Constitutions are the foundation for a state or nation’s other laws, providing the country’s legislative, executive, and judicial framework. Among the nations of the world, the United States has the oldest constitution still in use. It is difficult to amend, which is why there have only been seventeen amendments following the first ten in 1789; two-thirds of the House and Senate must pass amendments, and three-fourths of the states must approve them.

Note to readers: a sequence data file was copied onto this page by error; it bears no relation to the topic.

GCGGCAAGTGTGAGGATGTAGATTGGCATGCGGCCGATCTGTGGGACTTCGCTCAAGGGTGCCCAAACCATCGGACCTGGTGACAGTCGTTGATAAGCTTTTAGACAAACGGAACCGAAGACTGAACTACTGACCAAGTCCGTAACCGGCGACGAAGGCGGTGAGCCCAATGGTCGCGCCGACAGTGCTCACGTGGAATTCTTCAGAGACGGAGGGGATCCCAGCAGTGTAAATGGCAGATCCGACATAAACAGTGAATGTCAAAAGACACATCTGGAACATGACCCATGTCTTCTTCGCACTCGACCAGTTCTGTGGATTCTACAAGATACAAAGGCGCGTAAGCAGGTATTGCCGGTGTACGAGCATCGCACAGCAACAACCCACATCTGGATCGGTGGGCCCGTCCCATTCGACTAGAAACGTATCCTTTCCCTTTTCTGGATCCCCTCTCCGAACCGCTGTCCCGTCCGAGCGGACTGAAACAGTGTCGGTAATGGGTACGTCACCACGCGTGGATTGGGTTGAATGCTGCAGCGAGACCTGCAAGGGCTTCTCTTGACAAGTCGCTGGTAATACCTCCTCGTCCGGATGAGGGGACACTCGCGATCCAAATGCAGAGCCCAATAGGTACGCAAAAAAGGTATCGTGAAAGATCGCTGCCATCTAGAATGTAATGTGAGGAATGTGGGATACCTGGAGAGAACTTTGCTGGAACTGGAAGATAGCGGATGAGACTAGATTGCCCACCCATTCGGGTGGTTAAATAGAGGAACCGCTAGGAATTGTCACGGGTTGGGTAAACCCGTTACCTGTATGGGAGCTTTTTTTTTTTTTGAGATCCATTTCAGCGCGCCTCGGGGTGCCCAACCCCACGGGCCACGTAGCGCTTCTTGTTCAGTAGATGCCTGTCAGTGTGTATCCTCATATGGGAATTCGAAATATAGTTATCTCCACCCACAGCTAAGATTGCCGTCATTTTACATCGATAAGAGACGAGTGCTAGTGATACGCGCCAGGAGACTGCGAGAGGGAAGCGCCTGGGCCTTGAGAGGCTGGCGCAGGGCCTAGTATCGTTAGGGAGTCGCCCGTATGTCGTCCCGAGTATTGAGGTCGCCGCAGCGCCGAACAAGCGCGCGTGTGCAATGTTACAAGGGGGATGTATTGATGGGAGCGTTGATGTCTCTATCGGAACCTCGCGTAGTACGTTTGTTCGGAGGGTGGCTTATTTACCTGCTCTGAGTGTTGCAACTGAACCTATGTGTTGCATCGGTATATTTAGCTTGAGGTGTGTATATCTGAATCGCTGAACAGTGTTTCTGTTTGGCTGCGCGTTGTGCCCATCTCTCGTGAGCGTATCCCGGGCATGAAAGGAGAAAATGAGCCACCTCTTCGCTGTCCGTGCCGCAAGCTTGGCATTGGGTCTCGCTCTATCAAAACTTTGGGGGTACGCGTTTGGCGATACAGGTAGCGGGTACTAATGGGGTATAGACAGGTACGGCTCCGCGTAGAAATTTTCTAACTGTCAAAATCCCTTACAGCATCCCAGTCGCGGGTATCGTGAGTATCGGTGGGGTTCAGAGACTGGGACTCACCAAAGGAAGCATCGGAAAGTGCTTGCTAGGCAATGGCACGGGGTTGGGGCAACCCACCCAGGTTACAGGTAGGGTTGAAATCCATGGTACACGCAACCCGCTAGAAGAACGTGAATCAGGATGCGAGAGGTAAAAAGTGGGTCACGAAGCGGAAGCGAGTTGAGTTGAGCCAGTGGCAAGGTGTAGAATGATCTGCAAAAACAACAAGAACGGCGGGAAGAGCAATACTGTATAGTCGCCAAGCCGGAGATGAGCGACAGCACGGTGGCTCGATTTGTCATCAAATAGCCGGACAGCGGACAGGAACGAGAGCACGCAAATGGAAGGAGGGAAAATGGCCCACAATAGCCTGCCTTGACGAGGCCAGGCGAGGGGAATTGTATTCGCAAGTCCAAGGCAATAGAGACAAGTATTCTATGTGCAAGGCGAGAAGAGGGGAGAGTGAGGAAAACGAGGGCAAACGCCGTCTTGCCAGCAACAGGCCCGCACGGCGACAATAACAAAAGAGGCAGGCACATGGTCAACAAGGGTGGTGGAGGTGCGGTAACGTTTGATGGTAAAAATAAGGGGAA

The nation’s states also have constitutions. Along with providing for legislative, executive, and judicial functions, state constitutions prescribe various rights of citizens. These rights may be different from, and in addition to, rights granted by the US Constitution. Like statutes and judicial decisions, a constitution’s specific provisions can provide people with a “cause of action” on which to base a lawsuit (see Causes of Action, Precedent, and on “causes of action”). For example, California’s constitution provides that the citizens of that state have a right of privacy. This has been used to assert claims against businesses that invade an employee’s right of privacy. In the case of Virginia Rulon-Miller, her employer, International Business Machines (IBM), told her to stop dating a former colleague who went to work for a competitor. When she refused, IBM terminated her, and a jury fined the company for $300,000 in damages. As the California court noted, “While an employee sacrifices some privacy rights when he enters the workplace, the employee’s privacy expectations must be balanced against the employer’s interests.…[T]he point here is that privacy, like the other unalienable rights listed first in our Constitution…is unquestionably a fundamental interest of our society.” 1